Joe Stanganelli
50%
50%
Joe Stanganelli,
User Rank: Ninja
8/23/2016 | 1:57:32 PM
Buffett example
If an employee at Berkshire Hathaway would fall for that sample Warren Buffett spoof -- with the name spelled incorrectly twice, and only 40 followers -- then that employee may well be too darn stupid to work for B.H. in any capacity.

That said, I realize that there are (slightly) more convincing spoofs out there than this.  But still.

In any case, a little training can go a long way.


Cloud Security Startup Lightspin Emerges From Stealth
Kelly Sheridan, Staff Editor, Dark Reading,  11/24/2020
Look Beyond the 'Big 5' in Cyberattacks
Robert Lemos, Contributing Writer,  11/25/2020
Why Vulnerable Code Is Shipped Knowingly
Chris Eng, Chief Research Officer, Veracode,  11/30/2020
Register for Dark Reading Newsletters
White Papers
Video
Cartoon Contest
Write a Caption, Win an Amazon Gift Card! Click Here
Latest Comment: We are really excited about our new two tone authentication system!
Current Issue
2021 Top Enterprise IT Trends
We've identified the key trends that are poised to impact the IT landscape in 2021. Find out why they're important and how they will affect you today!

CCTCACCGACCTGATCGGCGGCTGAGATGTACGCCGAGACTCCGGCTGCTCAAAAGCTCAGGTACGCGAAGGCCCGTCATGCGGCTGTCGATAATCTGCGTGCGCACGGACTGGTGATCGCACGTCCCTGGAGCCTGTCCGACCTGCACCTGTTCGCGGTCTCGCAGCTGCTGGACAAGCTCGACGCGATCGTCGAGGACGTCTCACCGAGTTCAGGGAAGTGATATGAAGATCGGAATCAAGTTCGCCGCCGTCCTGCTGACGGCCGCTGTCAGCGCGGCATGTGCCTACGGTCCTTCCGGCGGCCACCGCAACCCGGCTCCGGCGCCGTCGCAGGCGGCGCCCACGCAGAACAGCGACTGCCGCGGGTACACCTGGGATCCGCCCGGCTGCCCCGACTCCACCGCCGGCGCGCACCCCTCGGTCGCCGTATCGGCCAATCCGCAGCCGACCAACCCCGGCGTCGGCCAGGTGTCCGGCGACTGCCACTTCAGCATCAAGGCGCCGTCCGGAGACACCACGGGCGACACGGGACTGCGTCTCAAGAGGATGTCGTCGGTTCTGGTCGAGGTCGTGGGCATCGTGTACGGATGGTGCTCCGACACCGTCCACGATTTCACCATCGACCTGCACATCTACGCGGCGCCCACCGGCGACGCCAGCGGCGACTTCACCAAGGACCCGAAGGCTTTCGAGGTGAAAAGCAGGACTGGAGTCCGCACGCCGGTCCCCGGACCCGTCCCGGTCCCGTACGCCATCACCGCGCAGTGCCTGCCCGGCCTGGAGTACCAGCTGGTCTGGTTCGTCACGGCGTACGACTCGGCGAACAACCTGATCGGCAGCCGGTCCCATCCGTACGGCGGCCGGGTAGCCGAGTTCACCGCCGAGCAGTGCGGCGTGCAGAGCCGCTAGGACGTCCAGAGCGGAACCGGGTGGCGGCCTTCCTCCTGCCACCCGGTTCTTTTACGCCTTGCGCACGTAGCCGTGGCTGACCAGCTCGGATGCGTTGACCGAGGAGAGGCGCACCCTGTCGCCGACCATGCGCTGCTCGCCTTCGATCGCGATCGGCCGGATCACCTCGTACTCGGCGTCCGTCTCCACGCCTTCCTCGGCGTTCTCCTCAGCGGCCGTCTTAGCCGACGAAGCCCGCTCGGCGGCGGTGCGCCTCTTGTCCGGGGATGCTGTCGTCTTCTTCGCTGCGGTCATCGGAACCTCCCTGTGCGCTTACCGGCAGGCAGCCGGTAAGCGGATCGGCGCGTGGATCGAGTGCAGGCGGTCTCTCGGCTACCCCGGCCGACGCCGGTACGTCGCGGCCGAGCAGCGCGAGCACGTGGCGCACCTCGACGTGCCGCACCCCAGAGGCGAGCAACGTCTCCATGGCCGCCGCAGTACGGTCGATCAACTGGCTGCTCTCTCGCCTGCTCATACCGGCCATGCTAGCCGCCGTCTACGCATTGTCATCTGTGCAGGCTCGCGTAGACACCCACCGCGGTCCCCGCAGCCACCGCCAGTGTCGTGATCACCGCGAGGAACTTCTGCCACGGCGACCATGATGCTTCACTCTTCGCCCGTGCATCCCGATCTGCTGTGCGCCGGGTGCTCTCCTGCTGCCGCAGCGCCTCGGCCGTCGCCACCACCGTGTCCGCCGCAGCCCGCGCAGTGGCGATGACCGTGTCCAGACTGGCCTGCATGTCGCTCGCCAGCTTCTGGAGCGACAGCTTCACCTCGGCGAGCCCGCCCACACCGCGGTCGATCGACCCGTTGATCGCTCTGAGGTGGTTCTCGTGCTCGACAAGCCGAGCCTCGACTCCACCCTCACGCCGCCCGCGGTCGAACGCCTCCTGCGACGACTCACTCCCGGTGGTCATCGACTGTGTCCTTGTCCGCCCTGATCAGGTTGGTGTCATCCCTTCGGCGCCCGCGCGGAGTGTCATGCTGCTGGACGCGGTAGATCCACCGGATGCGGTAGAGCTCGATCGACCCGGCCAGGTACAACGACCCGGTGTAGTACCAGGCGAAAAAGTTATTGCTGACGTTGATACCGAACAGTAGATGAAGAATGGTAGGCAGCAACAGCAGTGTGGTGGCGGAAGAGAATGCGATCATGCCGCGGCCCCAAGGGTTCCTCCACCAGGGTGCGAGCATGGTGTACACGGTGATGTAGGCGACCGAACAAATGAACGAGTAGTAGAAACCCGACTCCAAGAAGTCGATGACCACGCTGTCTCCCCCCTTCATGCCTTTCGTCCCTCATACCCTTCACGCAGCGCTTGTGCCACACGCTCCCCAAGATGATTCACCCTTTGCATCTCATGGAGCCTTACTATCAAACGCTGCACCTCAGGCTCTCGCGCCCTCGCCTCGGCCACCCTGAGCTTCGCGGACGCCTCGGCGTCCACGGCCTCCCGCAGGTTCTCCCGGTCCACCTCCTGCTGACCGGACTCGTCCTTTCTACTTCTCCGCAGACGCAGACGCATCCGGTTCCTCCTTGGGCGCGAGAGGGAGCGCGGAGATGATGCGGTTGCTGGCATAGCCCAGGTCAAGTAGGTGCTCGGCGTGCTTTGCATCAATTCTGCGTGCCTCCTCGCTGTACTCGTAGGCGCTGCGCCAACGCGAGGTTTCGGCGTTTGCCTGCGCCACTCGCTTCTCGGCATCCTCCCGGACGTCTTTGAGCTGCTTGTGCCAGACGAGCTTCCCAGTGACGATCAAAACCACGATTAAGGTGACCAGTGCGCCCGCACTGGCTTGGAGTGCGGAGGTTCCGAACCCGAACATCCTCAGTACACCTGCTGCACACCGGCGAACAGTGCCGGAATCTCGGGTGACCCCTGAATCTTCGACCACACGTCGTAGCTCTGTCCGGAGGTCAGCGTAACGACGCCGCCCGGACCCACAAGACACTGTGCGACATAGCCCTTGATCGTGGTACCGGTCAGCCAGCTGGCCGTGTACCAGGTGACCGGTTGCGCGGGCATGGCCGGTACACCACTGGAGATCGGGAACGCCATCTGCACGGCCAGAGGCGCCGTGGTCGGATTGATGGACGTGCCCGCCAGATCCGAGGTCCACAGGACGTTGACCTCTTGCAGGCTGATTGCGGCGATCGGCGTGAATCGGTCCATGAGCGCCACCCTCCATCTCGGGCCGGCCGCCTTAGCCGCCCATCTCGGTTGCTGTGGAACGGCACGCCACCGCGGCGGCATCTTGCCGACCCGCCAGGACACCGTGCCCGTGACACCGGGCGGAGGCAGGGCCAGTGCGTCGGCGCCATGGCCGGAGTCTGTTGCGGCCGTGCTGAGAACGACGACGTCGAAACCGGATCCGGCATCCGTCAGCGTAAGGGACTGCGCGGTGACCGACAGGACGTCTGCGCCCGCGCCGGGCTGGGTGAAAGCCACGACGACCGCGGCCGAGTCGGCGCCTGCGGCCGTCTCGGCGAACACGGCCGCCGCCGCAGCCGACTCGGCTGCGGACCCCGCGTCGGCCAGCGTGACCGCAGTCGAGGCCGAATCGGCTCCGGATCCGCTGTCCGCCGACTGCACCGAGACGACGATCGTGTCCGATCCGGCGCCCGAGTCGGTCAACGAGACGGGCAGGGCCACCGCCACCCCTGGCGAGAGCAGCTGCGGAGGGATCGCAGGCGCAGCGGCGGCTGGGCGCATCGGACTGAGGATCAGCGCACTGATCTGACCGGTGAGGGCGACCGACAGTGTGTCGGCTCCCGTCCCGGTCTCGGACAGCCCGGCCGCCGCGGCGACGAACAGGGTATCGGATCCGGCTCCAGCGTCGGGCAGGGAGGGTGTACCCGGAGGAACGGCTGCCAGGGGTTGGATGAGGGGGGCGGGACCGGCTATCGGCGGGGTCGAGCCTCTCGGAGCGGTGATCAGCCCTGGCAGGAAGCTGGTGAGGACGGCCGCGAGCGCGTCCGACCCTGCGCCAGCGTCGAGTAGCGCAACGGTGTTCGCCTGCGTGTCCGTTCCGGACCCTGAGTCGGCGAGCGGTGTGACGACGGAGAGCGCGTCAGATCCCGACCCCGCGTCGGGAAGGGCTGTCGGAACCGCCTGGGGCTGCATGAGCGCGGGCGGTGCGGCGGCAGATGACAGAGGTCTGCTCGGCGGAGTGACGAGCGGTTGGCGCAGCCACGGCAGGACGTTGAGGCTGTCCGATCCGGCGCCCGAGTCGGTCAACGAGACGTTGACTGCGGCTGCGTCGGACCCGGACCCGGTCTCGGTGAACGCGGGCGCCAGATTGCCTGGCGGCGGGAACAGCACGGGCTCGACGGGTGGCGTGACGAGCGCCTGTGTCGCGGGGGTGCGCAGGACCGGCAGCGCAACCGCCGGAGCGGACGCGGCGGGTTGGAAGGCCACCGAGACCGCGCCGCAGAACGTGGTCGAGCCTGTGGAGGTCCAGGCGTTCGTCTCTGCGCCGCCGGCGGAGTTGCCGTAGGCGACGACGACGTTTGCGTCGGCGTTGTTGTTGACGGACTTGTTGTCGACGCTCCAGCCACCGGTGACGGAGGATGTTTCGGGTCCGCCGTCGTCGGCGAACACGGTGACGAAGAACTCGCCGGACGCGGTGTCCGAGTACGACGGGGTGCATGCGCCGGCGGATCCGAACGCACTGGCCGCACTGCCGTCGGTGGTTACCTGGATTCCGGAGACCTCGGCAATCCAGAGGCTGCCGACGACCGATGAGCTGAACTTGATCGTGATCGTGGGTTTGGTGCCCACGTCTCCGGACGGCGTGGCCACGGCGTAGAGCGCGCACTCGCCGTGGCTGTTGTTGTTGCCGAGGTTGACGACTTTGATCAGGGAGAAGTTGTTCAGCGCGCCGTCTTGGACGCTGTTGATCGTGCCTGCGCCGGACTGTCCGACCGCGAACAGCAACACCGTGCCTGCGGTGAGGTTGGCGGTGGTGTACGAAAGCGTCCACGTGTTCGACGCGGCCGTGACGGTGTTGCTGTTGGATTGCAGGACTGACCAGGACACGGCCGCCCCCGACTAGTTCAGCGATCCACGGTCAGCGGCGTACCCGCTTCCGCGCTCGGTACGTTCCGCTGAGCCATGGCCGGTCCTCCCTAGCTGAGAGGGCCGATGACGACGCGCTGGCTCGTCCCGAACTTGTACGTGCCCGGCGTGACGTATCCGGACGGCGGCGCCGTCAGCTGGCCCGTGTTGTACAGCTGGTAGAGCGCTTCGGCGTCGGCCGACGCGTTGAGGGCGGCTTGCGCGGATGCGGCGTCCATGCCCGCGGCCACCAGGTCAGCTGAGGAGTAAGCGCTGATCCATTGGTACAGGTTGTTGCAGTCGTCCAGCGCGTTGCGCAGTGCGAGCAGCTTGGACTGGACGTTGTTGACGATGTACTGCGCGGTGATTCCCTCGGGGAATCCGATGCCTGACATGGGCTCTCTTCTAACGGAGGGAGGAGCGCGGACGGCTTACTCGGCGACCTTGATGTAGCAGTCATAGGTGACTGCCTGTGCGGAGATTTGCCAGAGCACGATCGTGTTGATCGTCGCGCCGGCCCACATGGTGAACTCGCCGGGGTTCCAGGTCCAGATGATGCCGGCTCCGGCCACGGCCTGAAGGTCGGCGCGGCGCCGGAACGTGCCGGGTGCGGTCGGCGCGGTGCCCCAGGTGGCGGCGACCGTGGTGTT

Flash Poll
Twitter Feed
Dark Reading - Bug Report
Bug Report
Enterprise Vulnerabilities
From DHS/US-CERT's National Vulnerability Database
CVE-2020-4126
PUBLISHED: 2020-12-01
HCL iNotes is susceptible to a sensitive cookie exposure vulnerability. This can allow an unauthenticated remote attacker to capture the cookie by intercepting its transmission within an http session. Fixes are available in HCL Domino and iNotes versions 10.0.1 FP6 and 11.0.1 FP2 and later.
CVE-2020-4129
PUBLISHED: 2020-12-01
HCL Domino is susceptible to a lockout policy bypass vulnerability in the LDAP service. An unauthenticated attacker could use this vulnerability to mount a brute force attack against the LDAP service. Fixes are available in HCL Domino versions 9.0.1 FP10 IF6, 10.0.1 FP6 and 11.0.1 FP1 and later.
CVE-2020-9115
PUBLISHED: 2020-12-01
ManageOne versions 6.5.1.1.B010, 6.5.1.1.B020, 6.5.1.1.B030, 6.5.1.1.B040, ,6.5.1.1.B050, 8.0.0 and 8.0.1 have a command injection vulnerability. An attacker with high privileges may exploit this vulnerability through some operations on the plug-in component. Due to insufficient input validation of ...
CVE-2020-9116
PUBLISHED: 2020-12-01
Huawei FusionCompute versions 6.5.1 and 8.0.0 have a command injection vulnerability. An authenticated, remote attacker can craft specific request to exploit this vulnerability. Due to insufficient verification, this could be exploited to cause the attackers to obtain higher privilege.
CVE-2020-14193
PUBLISHED: 2020-11-30
Affected versions of Automation for Jira - Server allowed remote attackers to read and render files as mustache templates in files inside the WEB-INF/classes & <jira-installation>/jira/bin directories via a template injection vulnerability in Jira smart values using mustache partials. The ...